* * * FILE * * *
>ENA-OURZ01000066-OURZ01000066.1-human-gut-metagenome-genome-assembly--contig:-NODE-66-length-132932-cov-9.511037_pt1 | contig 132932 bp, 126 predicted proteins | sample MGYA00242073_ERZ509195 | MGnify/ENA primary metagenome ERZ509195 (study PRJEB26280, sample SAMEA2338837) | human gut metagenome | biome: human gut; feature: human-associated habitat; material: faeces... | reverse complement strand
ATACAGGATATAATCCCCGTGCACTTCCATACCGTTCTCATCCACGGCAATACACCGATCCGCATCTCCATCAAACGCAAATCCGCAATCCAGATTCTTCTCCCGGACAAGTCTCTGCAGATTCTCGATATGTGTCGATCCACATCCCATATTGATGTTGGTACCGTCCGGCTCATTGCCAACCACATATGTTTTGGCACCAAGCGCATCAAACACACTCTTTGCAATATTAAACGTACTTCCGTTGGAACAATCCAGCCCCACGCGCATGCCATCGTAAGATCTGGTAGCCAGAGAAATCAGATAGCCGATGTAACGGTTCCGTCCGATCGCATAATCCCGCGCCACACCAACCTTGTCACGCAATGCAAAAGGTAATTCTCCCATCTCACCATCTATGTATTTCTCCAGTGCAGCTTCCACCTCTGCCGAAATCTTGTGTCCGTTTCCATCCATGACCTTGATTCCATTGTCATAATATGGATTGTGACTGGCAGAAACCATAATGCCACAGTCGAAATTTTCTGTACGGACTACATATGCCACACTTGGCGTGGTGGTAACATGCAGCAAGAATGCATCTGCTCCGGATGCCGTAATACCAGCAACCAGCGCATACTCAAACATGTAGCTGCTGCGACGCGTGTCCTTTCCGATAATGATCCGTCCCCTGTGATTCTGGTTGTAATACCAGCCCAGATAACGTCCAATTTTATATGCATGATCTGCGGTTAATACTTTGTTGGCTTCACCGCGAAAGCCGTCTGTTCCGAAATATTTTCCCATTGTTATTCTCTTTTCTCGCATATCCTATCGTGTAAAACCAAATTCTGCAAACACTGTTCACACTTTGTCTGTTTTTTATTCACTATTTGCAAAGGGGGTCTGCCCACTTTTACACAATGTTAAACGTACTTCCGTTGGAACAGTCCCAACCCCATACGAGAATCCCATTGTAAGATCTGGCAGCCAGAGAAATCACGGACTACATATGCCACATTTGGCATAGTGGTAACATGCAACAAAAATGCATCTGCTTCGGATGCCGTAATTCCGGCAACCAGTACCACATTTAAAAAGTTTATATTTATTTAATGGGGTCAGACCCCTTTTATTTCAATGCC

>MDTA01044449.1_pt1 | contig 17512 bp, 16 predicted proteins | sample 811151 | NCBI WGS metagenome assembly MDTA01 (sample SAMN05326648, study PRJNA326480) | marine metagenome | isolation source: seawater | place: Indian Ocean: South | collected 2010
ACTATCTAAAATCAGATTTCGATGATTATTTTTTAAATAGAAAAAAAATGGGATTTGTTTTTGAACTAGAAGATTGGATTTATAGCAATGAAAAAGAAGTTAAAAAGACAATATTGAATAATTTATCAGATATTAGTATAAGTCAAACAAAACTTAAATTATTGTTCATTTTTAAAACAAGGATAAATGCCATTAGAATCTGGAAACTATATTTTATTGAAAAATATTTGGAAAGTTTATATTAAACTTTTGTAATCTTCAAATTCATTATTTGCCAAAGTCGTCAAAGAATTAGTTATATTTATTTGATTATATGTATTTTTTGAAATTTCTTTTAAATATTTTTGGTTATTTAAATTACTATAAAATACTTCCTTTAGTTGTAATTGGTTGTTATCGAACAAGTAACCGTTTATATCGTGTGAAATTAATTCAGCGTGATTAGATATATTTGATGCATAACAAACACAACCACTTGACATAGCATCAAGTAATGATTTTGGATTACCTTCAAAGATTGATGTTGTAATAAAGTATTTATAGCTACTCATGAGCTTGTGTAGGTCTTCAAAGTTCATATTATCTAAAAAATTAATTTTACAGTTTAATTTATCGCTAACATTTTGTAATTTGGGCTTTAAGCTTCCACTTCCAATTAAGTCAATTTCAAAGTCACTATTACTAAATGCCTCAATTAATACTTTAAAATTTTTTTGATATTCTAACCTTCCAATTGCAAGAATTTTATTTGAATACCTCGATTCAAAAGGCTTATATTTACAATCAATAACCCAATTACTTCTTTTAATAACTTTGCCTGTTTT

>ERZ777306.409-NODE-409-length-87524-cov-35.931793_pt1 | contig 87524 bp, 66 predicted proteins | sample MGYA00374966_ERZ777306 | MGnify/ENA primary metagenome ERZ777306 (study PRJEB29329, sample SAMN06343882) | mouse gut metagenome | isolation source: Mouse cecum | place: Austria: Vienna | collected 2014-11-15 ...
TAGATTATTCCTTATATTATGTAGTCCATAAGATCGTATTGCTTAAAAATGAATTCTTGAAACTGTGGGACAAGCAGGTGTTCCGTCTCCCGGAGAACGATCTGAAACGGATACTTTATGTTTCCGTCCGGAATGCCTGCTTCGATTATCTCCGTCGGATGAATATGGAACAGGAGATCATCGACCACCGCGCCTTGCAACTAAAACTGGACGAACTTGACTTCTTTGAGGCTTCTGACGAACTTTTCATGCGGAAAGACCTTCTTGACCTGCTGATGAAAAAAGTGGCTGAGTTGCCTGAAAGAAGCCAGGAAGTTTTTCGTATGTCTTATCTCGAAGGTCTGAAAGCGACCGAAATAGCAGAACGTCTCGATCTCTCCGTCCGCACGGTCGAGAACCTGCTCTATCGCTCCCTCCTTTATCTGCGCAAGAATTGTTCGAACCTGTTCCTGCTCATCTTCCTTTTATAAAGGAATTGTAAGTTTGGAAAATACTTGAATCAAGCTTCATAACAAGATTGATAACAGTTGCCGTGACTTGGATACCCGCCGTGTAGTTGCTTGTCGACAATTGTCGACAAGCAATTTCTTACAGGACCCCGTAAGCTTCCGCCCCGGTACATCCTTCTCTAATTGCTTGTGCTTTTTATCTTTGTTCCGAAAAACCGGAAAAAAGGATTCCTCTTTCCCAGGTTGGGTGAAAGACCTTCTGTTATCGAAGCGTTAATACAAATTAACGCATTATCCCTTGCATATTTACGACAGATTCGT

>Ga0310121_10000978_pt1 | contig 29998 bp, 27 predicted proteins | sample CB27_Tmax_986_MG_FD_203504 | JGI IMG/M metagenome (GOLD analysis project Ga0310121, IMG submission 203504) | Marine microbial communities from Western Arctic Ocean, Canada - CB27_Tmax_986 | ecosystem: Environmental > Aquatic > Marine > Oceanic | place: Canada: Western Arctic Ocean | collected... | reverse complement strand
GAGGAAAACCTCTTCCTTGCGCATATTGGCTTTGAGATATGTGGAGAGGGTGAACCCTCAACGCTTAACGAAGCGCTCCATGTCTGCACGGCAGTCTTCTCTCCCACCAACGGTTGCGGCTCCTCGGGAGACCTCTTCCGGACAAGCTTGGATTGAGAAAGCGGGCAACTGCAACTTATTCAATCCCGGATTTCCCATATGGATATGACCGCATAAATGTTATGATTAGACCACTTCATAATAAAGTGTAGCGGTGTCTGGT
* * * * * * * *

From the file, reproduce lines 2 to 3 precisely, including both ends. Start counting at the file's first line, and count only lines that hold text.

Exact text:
ATACAGGATATAATCCCCGTGCACTTCCATACCGTTCTCATCCACGGCAATACACCGATCCGCATCTCCATCAAACGCAAATCCGCAATCCAGATTCTTCTCCCGGACAAGTCTCTGCAGATTCTCGATATGTGTCGATCCACATCCCATATTGATGTTGGTACCGTCCGGCTCATTGCCAACCACATATGTTTTGGCACCAAGCGCATCAAACACACTCTTTGCAATATTAAACGTACTTCCGTTGGAACAATCCAGCCCCACGCGCATGCCATCGTAAGATCTGGTAGCCAGAGAAATCAGATAGCCGATGTAACGGTTCCGTCCGATCGCATAATCCCGCGCCACACCAACCTTGTCACGCAATGCAAAAGGTAATTCTCCCATCTCACCATCTATGTATTTCTCCAGTGCAGCTTCCACCTCTGCCGAAATCTTGTGTCCGTTTCCATCCATGACCTTGATTCCATTGTCATAATATGGATTGTGACTGGCAGAAACCATAATGCCACAGTCGAAATTTTCTGTACGGACTACATATGCCACACTTGGCGTGGTGGTAACATGCAGCAAGAATGCATCTGCTCCGGATGCCGTAATACCAGCAACCAGCGCATACTCAAACATGTAGCTGCTGCGACGCGTGTCCTTTCCGATAATGATCCGTCCCCTGTGATTCTGGTTGTAATACCAGCCCAGATAACGTCCAATTTTATATGCATGATCTGCGGTTAATACTTTGTTGGCTTCACCGCGAAAGCCGTCTGTTCCGAAATATTTTCCCATTGTTATTCTCTTTTCTCGCATATCCTATCGTGTAAAACCAAATTCTGCAAACACTGTTCACACTTTGTCTGTTTTTTATTCACTATTTGCAAAGGGGGTCTGCCCACTTTTACACAATGTTAAACGTACTTCCGTTGGAACAGTCCCAACCCCATACGAGAATCCCATTGTAAGATCTGGCAGCCAGAGAAATCACGGACTACATATGCCACATTTGGCATAGTGGTAACATGCAACAAAAATGCATCTGCTTCGGATGCCGTAATTCCGGCAACCAGTACCACATTTAAAAAGTTTATATTTATTTAATGGGGTCAGACCCCTTTTATTTCAATGCC

>MDTA01044449.1_pt1 | contig 17512 bp, 16 predicted proteins | sample 811151 | NCBI WGS metagenome assembly MDTA01 (sample SAMN05326648, study PRJNA326480) | marine metagenome | isolation source: seawater | place: Indian Ocean: South | collected 2010